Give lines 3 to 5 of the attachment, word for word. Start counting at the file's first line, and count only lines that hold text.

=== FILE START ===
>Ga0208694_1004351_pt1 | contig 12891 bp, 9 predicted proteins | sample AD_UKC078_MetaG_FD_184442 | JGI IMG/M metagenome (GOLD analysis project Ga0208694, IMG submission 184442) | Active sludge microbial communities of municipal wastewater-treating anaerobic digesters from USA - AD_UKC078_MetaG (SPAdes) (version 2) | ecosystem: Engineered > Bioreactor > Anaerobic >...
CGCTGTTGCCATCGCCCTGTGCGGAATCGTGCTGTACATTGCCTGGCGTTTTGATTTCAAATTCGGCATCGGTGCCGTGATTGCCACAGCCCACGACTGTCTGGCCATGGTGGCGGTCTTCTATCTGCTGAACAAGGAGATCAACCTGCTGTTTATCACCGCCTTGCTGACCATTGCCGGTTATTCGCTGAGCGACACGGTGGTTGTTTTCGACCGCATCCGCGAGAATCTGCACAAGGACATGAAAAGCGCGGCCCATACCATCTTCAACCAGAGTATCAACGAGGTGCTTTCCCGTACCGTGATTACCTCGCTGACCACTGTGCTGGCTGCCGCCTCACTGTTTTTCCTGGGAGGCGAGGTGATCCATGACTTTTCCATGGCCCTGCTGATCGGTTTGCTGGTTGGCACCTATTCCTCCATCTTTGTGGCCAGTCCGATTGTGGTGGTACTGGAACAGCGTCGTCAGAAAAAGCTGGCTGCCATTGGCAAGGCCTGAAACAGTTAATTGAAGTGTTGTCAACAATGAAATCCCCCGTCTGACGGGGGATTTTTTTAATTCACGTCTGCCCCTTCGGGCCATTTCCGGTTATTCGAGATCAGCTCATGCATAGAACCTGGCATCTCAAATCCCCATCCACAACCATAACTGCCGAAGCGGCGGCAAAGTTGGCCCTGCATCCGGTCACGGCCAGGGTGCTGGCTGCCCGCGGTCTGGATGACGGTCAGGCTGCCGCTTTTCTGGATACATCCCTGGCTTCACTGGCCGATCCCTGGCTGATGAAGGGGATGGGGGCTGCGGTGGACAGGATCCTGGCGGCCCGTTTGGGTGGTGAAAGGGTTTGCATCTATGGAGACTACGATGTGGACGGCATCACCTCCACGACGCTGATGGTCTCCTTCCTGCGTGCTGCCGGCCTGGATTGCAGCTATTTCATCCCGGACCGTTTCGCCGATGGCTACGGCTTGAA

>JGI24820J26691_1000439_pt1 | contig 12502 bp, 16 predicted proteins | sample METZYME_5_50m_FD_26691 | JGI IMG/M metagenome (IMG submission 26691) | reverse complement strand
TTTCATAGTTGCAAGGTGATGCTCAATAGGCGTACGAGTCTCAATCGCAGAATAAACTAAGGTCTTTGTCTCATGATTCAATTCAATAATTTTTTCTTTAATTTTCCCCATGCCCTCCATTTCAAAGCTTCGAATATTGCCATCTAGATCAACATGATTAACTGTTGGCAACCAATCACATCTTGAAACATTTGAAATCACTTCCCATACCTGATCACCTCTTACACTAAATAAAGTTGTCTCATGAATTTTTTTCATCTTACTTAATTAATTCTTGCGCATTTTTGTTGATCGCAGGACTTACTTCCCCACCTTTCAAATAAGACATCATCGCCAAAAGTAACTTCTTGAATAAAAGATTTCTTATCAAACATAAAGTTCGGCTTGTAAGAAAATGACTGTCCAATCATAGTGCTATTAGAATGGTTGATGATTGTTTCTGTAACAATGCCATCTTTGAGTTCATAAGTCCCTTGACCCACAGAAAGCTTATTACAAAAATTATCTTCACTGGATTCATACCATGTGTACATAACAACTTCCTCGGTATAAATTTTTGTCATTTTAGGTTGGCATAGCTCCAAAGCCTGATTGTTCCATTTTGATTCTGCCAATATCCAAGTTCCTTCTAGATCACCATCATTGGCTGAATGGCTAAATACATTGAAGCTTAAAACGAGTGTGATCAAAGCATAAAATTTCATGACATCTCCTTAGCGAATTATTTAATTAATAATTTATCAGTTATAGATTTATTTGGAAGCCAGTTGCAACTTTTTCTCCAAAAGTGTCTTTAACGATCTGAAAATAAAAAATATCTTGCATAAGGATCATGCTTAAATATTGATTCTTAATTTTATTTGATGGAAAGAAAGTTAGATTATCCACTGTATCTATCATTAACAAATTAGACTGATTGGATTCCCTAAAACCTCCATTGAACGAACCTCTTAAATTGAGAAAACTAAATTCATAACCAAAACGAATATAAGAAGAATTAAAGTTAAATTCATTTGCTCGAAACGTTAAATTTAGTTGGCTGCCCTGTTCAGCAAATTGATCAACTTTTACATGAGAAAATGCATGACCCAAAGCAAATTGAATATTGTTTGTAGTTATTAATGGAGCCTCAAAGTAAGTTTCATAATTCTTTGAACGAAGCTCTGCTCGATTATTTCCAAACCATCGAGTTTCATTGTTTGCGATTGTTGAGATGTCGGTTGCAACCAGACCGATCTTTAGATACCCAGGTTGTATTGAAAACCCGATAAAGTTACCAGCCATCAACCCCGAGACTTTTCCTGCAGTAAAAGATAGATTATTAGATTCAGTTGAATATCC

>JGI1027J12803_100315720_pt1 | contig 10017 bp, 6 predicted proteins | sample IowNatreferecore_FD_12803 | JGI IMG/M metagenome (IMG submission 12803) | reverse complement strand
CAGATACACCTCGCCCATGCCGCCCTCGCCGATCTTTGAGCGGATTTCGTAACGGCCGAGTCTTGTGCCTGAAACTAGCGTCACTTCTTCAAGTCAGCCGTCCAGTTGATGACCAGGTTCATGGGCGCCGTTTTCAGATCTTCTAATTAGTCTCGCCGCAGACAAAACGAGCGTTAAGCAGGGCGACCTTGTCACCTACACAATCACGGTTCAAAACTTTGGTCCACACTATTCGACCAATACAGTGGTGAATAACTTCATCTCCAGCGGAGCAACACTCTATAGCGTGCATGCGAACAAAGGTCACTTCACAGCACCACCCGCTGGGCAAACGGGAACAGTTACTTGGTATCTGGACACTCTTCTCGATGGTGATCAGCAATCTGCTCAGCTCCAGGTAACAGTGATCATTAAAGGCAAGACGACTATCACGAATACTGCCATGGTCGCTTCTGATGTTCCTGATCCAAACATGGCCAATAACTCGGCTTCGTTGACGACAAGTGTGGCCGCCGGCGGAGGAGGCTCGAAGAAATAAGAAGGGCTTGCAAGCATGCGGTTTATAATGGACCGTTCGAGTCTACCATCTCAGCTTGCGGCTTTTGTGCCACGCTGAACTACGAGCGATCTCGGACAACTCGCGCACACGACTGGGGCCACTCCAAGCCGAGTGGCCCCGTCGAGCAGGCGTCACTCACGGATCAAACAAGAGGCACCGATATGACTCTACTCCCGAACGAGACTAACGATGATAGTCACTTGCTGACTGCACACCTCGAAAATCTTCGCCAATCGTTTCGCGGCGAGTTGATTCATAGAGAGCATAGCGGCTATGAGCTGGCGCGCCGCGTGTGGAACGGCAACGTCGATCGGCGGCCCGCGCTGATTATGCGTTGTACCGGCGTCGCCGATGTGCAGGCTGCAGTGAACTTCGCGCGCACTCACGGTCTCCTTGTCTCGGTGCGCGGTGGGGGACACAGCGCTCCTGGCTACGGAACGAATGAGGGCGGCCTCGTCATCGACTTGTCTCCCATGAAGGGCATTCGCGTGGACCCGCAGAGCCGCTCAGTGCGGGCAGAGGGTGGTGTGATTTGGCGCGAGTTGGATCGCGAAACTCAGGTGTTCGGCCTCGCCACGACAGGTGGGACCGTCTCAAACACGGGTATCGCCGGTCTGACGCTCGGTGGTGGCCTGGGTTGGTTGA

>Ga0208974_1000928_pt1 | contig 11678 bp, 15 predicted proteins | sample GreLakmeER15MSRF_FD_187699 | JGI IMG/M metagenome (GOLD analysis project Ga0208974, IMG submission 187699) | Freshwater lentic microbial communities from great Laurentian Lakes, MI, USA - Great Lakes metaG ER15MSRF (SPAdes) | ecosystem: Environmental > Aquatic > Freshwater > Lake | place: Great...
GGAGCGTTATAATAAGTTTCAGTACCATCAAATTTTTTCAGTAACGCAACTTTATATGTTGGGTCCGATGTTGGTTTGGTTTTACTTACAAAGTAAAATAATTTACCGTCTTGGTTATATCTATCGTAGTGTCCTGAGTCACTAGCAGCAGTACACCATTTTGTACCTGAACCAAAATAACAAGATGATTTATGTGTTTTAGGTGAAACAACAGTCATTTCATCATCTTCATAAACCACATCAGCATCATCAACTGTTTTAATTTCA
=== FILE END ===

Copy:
>JGI24820J26691_1000439_pt1 | contig 12502 bp, 16 predicted proteins | sample METZYME_5_50m_FD_26691 | JGI IMG/M metagenome (IMG submission 26691) | reverse complement strand
TTTCATAGTTGCAAGGTGATGCTCAATAGGCGTACGAGTCTCAATCGCAGAATAAACTAAGGTCTTTGTCTCATGATTCAATTCAATAATTTTTTCTTTAATTTTCCCCATGCCCTCCATTTCAAAGCTTCGAATATTGCCATCTAGATCAACATGATTAACTGTTGGCAACCAATCACATCTTGAAACATTTGAAATCACTTCCCATACCTGATCACCTCTTACACTAAATAAAGTTGTCTCATGAATTTTTTTCATCTTACTTAATTAATTCTTGCGCATTTTTGTTGATCGCAGGACTTACTTCCCCACCTTTCAAATAAGACATCATCGCCAAAAGTAACTTCTTGAATAAAAGATTTCTTATCAAACATAAAGTTCGGCTTGTAAGAAAATGACTGTCCAATCATAGTGCTATTAGAATGGTTGATGATTGTTTCTGTAACAATGCCATCTTTGAGTTCATAAGTCCCTTGACCCACAGAAAGCTTATTACAAAAATTATCTTCACTGGATTCATACCATGTGTACATAACAACTTCCTCGGTATAAATTTTTGTCATTTTAGGTTGGCATAGCTCCAAAGCCTGATTGTTCCATTTTGATTCTGCCAATATCCAAGTTCCTTCTAGATCACCATCATTGGCTGAATGGCTAAATACATTGAAGCTTAAAACGAGTGTGATCAAAGCATAAAATTTCATGACATCTCCTTAGCGAATTATTTAATTAATAATTTATCAGTTATAGATTTATTTGGAAGCCAGTTGCAACTTTTTCTCCAAAAGTGTCTTTAACGATCTGAAAATAAAAAATATCTTGCATAAGGATCATGCTTAAATATTGATTCTTAATTTTATTTGATGGAAAGAAAGTTAGATTATCCACTGTATCTATCATTAACAAATTAGACTGATTGGATTCCCTAAAACCTCCATTGAACGAACCTCTTAAATTGAGAAAACTAAATTCATAACCAAAACGAATATAAGAAGAATTAAAGTTAAATTCATTTGCTCGAAACGTTAAATTTAGTTGGCTGCCCTGTTCAGCAAATTGATCAACTTTTACATGAGAAAATGCATGACCCAAAGCAAATTGAATATTGTTTGTAGTTATTAATGGAGCCTCAAAGTAAGTTTCATAATTCTTTGAACGAAGCTCTGCTCGATTATTTCCAAACCATCGAGTTTCATTGTTTGCGATTGTTGAGATGTCGGTTGCAACCAGACCGATCTTTAGATACCCAGGTTGTATTGAAAACCCGATAAAGTTACCAGCCATCAACCCCGAGACTTTTCCTGCAGTAAAAGATAGATTATTAGATTCAGTTGAATATCC

>JGI1027J12803_100315720_pt1 | contig 10017 bp, 6 predicted proteins | sample IowNatreferecore_FD_12803 | JGI IMG/M metagenome (IMG submission 12803) | reverse complement strand